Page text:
1976: Nation's supply of pharmacists is smaller than you think


An "outpouring of new pharmacy-school graduates." "Fears of a manpower glut." 2016 headlines? Nope. The year was 1976.

Forty years ago, the American Association of Colleges of Pharmacy undertook the Pharmacy Manpower Information Project, a study that helped to relieve prevailing fears of a manpower glut, in spite of "the outpouring of new pharmacy-school graduates."

The January 15 edition of Drug Topics that year reported that in the spring of 1975, there were 6,450 pharmacy graduates, an increase of 12% over the previous year. Newly minted graduates were expected to reach 7,400 in 1976 and then 8,100 by 1977.

In 1976, more than 20% of pharmacists in seven states were age 60 and older, and nearing retirement. The states in question were Missouri, New York, Maine, New Hampshire, Massachusetts, Nevada, and Connecticut.

"There will be a minor manpower squeeze over the course of the next several years as the newer pharmacists are integrated into practice and as others leave because of age, health, or because they have become obsolescent practitioners … In the slightly longer term, I can see no rational case for an oversupply of 21st-century-oriented pharmacists," said Raymond A. Gosselin, president of the Massachusetts College of Pharmacy.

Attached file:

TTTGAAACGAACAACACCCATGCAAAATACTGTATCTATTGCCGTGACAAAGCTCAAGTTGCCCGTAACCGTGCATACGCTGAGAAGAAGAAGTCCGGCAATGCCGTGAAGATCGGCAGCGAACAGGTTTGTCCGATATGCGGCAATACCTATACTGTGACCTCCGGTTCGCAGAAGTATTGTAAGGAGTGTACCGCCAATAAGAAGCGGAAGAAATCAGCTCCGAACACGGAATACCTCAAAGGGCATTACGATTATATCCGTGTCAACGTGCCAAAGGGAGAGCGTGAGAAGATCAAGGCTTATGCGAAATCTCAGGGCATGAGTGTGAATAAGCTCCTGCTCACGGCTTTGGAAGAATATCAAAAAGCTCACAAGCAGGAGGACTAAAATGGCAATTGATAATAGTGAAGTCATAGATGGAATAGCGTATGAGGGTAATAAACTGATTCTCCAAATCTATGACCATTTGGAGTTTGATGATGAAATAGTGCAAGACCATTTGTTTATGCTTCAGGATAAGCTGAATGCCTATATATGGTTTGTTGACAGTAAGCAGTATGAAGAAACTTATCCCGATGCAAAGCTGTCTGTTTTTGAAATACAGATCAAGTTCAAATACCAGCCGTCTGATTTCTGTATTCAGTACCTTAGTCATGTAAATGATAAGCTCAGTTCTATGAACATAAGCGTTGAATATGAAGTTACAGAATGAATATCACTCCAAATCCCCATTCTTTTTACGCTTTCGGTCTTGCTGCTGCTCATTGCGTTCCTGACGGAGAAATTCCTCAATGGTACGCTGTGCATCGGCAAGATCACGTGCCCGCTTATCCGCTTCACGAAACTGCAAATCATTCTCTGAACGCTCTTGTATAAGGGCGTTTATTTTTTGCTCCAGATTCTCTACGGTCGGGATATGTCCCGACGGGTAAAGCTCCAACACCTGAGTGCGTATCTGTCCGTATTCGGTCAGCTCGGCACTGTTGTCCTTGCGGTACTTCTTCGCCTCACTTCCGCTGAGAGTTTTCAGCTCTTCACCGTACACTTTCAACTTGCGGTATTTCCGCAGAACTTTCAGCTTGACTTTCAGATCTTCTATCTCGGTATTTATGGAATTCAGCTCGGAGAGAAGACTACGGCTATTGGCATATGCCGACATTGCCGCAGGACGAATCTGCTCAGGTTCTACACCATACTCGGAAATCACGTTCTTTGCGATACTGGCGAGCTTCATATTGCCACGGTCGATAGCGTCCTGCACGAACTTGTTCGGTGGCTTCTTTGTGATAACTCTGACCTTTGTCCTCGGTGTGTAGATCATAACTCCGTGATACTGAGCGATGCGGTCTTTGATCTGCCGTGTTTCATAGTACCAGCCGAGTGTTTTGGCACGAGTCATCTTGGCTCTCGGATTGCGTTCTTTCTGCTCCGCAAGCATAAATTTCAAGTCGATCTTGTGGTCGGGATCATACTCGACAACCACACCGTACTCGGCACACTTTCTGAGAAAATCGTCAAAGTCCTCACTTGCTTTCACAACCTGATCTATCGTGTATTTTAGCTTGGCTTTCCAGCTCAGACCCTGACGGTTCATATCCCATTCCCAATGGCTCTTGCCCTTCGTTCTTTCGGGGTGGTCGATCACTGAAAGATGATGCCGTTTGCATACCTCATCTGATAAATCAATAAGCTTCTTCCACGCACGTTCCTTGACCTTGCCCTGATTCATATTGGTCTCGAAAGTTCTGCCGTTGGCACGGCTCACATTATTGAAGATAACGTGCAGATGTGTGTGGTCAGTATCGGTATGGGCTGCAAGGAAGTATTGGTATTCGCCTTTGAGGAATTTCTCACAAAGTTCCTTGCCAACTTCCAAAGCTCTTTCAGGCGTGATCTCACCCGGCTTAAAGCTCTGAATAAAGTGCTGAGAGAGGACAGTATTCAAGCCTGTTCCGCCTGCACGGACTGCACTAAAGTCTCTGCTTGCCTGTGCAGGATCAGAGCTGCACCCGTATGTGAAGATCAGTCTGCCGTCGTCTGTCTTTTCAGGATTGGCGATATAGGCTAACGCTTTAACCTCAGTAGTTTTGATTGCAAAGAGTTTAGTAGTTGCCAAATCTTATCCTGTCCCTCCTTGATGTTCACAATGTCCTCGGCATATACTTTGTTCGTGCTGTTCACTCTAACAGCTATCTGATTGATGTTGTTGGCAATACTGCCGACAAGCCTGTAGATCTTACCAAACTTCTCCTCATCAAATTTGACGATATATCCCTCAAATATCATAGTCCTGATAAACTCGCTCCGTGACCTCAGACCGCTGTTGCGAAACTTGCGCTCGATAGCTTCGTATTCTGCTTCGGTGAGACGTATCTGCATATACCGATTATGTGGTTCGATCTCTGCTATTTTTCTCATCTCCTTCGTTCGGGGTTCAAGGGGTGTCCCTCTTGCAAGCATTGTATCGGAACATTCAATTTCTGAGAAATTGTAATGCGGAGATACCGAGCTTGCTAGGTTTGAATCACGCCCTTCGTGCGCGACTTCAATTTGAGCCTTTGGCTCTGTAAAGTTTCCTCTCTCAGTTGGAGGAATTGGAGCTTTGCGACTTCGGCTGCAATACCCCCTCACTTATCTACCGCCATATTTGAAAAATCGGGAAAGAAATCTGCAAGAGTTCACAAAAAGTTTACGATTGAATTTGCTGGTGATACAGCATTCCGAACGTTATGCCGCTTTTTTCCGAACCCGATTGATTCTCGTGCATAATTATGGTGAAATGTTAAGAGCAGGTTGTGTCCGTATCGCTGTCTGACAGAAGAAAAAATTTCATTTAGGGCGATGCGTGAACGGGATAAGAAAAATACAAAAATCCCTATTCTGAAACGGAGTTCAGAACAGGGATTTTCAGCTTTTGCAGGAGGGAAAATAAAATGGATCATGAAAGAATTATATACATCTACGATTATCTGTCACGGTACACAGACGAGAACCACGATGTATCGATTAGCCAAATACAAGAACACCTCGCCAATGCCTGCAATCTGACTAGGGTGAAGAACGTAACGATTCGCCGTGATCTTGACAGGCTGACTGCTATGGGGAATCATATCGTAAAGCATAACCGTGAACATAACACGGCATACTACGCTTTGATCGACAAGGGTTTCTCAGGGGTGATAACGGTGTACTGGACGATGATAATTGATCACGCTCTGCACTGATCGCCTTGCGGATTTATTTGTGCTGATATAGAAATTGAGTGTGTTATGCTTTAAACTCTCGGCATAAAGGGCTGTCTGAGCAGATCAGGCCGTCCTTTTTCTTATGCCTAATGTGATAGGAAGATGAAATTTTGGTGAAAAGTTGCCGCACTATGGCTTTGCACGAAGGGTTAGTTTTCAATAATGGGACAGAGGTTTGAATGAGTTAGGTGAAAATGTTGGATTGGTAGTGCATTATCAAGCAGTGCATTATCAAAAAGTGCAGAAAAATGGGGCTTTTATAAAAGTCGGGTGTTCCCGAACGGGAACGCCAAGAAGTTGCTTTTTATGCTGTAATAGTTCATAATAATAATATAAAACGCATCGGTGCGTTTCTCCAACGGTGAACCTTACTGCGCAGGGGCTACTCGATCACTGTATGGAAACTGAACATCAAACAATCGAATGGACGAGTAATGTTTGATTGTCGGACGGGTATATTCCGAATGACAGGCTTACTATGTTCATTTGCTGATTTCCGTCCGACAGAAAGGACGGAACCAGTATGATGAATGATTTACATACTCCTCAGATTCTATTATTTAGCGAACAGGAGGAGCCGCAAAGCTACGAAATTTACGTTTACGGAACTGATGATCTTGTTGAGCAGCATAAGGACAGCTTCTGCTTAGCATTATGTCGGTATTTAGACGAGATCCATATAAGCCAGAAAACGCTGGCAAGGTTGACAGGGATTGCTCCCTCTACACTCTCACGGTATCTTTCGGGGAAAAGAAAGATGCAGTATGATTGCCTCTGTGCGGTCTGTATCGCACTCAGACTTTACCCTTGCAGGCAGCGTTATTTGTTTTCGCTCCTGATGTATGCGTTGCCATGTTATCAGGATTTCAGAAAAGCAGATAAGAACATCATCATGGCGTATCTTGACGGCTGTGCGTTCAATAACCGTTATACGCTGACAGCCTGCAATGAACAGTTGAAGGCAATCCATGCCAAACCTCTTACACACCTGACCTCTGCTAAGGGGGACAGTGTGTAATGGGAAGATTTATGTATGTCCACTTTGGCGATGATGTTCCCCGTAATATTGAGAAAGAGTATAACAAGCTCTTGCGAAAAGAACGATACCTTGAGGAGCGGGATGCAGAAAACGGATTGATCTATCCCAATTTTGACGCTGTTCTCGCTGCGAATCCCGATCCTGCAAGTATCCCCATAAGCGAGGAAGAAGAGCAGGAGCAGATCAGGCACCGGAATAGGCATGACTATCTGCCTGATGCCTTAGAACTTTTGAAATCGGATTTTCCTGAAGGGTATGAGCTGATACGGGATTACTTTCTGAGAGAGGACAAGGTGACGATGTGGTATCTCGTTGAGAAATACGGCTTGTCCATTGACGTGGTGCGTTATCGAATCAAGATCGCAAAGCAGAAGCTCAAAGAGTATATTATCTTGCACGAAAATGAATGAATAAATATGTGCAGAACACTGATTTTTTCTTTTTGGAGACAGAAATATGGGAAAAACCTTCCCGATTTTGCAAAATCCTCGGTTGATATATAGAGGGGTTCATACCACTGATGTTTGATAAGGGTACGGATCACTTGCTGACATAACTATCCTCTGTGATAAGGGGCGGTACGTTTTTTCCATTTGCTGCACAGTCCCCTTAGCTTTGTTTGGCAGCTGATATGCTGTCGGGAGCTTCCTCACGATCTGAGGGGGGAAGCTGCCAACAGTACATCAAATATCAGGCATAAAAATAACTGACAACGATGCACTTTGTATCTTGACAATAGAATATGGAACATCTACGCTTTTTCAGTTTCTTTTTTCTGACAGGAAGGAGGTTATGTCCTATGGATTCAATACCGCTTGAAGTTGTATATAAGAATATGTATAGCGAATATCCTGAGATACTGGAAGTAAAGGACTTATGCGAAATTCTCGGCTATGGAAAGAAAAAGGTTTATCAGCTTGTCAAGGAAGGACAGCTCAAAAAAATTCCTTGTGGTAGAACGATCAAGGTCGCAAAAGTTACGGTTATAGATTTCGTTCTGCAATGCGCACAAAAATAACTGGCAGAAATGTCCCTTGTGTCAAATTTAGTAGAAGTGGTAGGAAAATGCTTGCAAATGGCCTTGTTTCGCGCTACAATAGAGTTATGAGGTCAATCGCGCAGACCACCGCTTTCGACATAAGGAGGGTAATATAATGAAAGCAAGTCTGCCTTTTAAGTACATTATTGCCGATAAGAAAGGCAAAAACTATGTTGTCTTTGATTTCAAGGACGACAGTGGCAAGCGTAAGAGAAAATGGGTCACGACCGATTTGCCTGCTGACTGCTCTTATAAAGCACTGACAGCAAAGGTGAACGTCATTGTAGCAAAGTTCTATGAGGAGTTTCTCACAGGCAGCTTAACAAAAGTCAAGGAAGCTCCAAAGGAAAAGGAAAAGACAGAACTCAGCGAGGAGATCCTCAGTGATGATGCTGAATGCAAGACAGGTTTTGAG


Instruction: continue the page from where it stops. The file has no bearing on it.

See also: The antisubstitution controversy: Going strong in '72

Times have changed

According to the Pharmacy Workforce Center’s monthly analysis of November 2015, the nationwide supply of pharmacists had exceeded the number of available jobs, specifically in Massachusetts, New York, and Connecticut, with aggregate demand indices of 1.75, 2.00, and 2.33, respectively.


"The Midwest and Northeast averaged ratings reflected somewhat of a surplus at 2.77, and 2.32, respectively," the November monthly report stated.

In 1976, there were fewer independent pharmacists than projections had assumed. At that time, independent pharmacists accounted "for less than half of total professional employment."

In addition, "Close to 15% of the pharmacists are engaged in hospital or other clearly defined forms of institutional practice," said the 1976 report.

By the time the 2014 National Pharmacist Workforce Survey was published, the percentage of pharmacists working in a hospital setting had almost doubled (29.4%).

See also: "Bitter ender" holds out against corporate pharmacy

Big dropout factor

About 16% of the nation's licensed pharmacists were not holding a job in pharmacy in 1976.

In 2014, about 22% were not practicing pharmacy or working in a pharmacy-related career — with more men (31.6%) than women (13.5%) dropping out, according to the respondents of the 2014 National Pharmacist Workforce Survey. 

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